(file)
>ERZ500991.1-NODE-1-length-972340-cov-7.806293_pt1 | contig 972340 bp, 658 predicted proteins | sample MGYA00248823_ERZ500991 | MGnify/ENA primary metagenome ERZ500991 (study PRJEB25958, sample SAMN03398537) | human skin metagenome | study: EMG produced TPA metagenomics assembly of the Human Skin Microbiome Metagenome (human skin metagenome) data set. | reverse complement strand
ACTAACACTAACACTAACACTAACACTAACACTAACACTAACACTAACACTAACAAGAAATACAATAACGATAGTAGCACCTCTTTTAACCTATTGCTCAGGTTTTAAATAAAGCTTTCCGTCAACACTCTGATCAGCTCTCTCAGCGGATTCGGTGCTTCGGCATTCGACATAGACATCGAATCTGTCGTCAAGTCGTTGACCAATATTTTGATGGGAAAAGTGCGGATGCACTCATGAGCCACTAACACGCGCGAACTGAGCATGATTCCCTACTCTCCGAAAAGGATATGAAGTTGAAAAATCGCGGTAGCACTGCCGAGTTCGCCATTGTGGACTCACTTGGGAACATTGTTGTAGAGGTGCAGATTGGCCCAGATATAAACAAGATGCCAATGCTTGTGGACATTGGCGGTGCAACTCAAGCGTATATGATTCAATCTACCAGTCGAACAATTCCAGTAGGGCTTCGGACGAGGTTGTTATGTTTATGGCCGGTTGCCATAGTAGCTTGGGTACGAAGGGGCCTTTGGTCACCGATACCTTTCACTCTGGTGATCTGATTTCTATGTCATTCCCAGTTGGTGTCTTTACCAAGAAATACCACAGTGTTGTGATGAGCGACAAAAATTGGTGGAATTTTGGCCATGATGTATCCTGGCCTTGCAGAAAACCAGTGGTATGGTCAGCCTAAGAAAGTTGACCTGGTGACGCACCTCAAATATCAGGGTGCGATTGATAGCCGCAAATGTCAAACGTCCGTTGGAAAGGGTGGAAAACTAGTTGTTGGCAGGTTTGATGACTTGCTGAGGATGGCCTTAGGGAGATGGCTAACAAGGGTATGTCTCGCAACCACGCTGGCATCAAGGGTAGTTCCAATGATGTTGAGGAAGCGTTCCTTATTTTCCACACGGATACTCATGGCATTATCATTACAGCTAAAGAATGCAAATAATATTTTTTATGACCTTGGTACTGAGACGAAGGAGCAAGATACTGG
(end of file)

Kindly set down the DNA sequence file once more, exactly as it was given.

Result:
>ERZ500991.1-NODE-1-length-972340-cov-7.806293_pt1 | contig 972340 bp, 658 predicted proteins | sample MGYA00248823_ERZ500991 | MGnify/ENA primary metagenome ERZ500991 (study PRJEB25958, sample SAMN03398537) | human skin metagenome | study: EMG produced TPA metagenomics assembly of the Human Skin Microbiome Metagenome (human skin metagenome) data set. | reverse complement strand
ACTAACACTAACACTAACACTAACACTAACACTAACACTAACACTAACACTAACAAGAAATACAATAACGATAGTAGCACCTCTTTTAACCTATTGCTCAGGTTTTAAATAAAGCTTTCCGTCAACACTCTGATCAGCTCTCTCAGCGGATTCGGTGCTTCGGCATTCGACATAGACATCGAATCTGTCGTCAAGTCGTTGACCAATATTTTGATGGGAAAAGTGCGGATGCACTCATGAGCCACTAACACGCGCGAACTGAGCATGATTCCCTACTCTCCGAAAAGGATATGAAGTTGAAAAATCGCGGTAGCACTGCCGAGTTCGCCATTGTGGACTCACTTGGGAACATTGTTGTAGAGGTGCAGATTGGCCCAGATATAAACAAGATGCCAATGCTTGTGGACATTGGCGGTGCAACTCAAGCGTATATGATTCAATCTACCAGTCGAACAATTCCAGTAGGGCTTCGGACGAGGTTGTTATGTTTATGGCCGGTTGCCATAGTAGCTTGGGTACGAAGGGGCCTTTGGTCACCGATACCTTTCACTCTGGTGATCTGATTTCTATGTCATTCCCAGTTGGTGTCTTTACCAAGAAATACCACAGTGTTGTGATGAGCGACAAAAATTGGTGGAATTTTGGCCATGATGTATCCTGGCCTTGCAGAAAACCAGTGGTATGGTCAGCCTAAGAAAGTTGACCTGGTGACGCACCTCAAATATCAGGGTGCGATTGATAGCCGCAAATGTCAAACGTCCGTTGGAAAGGGTGGAAAACTAGTTGTTGGCAGGTTTGATGACTTGCTGAGGATGGCCTTAGGGAGATGGCTAACAAGGGTATGTCTCGCAACCACGCTGGCATCAAGGGTAGTTCCAATGATGTTGAGGAAGCGTTCCTTATTTTCCACACGGATACTCATGGCATTATCATTACAGCTAAAGAATGCAAATAATATTTTTTATGACCTTGGTACTGAGACGAAGGAGCAAGATACTGG